Archive for November, 2010
Unsustainable Cow Manure
Seek a sustainable future! Wind, solar and biofuels will ensure an eco-friendly, climate-protecting, planet-saving, sustainable inheritance for our children. Or so we are told by activists and politicians intent on enacting new renewable energy standards, mandates and subsidies during a lame duck session.
It may be useful to address some basic issues, before going further down the road to Renewable Utopia.
First, when exactly is something not sustainable? When known deposits (proven reserves) may be depleted in ten years? 50? 100? What if looming depletion results from government policies that forbid access to lands that might contain new deposits – as with US onshore and offshore prospects for oil, gas, coal, uranium, rare earth minerals and other vital resources?
Rising prices and improved discovery and extraction technologies and techniques typically expand energy and mineral reserves – postponing depletion by years or decades, as in the case of oil and natural gas. But legislation, regulation, taxation and litigation prevent these processes from working properly, hasten depletion, and make “sustainability” an even more politicized, manipulated and meaningless concept.
Second, should the quest for mandated “sustainable” technologies be based on real, immediate threats – or will imaginary or exaggerated crises suffice? Dangerous manmade global cooling morphed into dangerous manmade global warming, then into “global climate disruption” – driven by computer models and disaster scenarios, doctored temperature data, manipulated peer reviews, and bogus claims about melting glaciers and rising sea levels. Shouldn’t policies that replace reliable, affordable energy with expensive, intermittent, land-intensive, subsidized sources be based on real science?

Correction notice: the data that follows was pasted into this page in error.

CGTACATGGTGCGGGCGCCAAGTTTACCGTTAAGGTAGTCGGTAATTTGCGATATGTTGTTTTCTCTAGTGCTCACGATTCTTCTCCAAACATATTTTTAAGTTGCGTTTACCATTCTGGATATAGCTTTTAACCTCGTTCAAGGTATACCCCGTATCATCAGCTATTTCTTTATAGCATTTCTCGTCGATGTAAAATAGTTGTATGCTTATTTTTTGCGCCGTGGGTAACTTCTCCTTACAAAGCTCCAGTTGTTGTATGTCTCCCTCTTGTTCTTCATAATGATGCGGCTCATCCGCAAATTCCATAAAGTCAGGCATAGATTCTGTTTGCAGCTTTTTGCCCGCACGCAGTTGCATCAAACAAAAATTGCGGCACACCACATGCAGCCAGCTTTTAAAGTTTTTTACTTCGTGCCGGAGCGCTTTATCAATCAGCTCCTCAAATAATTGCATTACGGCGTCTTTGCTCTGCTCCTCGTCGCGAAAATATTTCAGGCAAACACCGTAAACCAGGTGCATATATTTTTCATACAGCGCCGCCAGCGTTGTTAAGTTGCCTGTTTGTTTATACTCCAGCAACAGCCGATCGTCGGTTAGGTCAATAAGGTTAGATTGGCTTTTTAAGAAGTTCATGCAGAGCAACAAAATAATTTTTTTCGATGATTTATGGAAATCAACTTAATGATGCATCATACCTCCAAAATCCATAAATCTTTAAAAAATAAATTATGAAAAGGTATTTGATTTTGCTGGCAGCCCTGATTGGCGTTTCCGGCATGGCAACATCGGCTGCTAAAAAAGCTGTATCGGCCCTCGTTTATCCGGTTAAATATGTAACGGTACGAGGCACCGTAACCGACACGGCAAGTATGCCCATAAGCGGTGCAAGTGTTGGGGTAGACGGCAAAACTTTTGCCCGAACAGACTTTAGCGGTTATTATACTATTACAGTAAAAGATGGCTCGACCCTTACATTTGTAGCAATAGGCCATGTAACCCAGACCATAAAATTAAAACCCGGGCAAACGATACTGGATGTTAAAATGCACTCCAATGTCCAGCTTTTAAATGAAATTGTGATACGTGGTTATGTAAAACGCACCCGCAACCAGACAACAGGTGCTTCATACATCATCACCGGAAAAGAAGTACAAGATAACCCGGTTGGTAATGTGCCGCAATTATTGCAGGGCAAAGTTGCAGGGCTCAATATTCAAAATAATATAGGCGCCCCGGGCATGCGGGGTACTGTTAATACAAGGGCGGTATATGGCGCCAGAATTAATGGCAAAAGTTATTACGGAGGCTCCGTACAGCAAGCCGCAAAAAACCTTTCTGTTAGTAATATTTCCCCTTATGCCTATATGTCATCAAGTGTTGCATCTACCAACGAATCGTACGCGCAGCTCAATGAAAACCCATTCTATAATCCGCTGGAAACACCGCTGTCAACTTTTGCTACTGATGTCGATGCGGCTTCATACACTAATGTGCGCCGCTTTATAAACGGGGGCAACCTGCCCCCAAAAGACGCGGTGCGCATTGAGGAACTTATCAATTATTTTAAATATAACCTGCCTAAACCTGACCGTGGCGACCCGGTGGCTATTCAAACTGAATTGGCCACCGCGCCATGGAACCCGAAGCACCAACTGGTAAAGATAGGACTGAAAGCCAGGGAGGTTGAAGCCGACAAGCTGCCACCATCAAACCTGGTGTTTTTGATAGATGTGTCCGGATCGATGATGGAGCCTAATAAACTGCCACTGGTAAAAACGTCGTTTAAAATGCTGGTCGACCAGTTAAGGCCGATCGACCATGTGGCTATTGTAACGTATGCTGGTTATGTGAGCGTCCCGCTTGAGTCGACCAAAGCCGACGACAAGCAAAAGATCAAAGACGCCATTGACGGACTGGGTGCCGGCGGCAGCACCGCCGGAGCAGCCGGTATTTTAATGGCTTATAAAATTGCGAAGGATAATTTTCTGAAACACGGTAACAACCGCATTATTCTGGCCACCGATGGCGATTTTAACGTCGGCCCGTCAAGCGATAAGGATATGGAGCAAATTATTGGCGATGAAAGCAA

Third, shouldn’t inconvenient sustainability issues be resolved before we proceed any further, by applying the same guidelines to renewable energy as courts, regulators and eco-activists apply to fossil fuels?
Most oil, gas, coal and uranium operations impact limited acreage for limited times – and affected areas must be restored to natural conditions when production ends. Effects on air and water quality, habitats and protected species are addressed through regulations, lease restrictions and fines. The operations generate vast amounts of affordable, reliable energy from relatively small tracts of land, and substantial revenues.
Wind turbines generate small amounts of expensive, unreliable electricity from gargantuan installations on thousands of acres. Turbines and their associated transmission lines dominate scenic vistas, disrupt habitats and migratory routes, affect water drainage patterns, impede crop dusting and other activities, and kill bats, raptors and other birds, including endangered species that would bring major fines if the corporate killers were oil or mining companies. And yet, wind operators receive exemptions from environmental review, biodiversity and endangered species laws that traditional energy companies must follow – on the ground that such rules would raise costs and delay construction of “eco-friendly” projects.